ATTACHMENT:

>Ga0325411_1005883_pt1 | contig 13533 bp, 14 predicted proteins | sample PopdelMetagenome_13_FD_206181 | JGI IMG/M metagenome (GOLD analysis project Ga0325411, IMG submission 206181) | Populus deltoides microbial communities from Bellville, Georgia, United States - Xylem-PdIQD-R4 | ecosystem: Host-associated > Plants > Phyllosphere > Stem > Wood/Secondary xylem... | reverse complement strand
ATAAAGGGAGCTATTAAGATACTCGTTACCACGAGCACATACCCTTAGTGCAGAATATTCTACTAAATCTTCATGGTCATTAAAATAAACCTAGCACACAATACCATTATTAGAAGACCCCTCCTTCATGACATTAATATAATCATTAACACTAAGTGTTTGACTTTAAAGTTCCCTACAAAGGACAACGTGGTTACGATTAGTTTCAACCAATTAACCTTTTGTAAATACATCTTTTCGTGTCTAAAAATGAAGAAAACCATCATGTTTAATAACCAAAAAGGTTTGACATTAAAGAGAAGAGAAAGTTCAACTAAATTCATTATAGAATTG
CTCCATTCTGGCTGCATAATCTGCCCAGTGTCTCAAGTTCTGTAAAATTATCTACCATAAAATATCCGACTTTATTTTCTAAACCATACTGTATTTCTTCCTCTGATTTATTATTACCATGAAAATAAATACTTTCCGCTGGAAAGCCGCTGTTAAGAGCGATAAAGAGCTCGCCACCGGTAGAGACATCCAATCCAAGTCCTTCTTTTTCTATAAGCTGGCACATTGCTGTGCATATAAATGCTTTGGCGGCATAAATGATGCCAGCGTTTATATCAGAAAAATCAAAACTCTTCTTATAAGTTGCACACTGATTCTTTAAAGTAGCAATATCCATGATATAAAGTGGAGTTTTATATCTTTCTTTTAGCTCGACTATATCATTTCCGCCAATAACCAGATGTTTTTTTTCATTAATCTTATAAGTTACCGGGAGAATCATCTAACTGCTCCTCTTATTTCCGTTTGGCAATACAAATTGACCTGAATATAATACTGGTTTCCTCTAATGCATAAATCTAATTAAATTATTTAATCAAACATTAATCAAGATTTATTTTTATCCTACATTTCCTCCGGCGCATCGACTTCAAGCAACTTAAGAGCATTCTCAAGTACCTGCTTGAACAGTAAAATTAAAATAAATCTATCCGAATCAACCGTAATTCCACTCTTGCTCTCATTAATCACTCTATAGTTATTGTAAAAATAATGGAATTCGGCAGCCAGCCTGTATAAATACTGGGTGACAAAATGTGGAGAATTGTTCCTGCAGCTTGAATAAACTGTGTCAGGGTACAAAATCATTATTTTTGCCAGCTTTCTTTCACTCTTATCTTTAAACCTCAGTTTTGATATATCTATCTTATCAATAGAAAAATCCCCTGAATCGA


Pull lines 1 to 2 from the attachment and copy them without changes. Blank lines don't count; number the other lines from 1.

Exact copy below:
>Ga0325411_1005883_pt1 | contig 13533 bp, 14 predicted proteins | sample PopdelMetagenome_13_FD_206181 | JGI IMG/M metagenome (GOLD analysis project Ga0325411, IMG submission 206181) | Populus deltoides microbial communities from Bellville, Georgia, United States - Xylem-PdIQD-R4 | ecosystem: Host-associated > Plants > Phyllosphere > Stem > Wood/Secondary xylem... | reverse complement strand
ATAAAGGGAGCTATTAAGATACTCGTTACCACGAGCACATACCCTTAGTGCAGAATATTCTACTAAATCTTCATGGTCATTAAAATAAACCTAGCACACAATACCATTATTAGAAGACCCCTCCTTCATGACATTAATATAATCATTAACACTAAGTGTTTGACTTTAAAGTTCCCTACAAAGGACAACGTGGTTACGATTAGTTTCAACCAATTAACCTTTTGTAAATACATCTTTTCGTGTCTAAAAATGAAGAAAACCATCATGTTTAATAACCAAAAAGGTTTGACATTAAAGAGAAGAGAAAGTTCAACTAAATTCATTATAGAATTG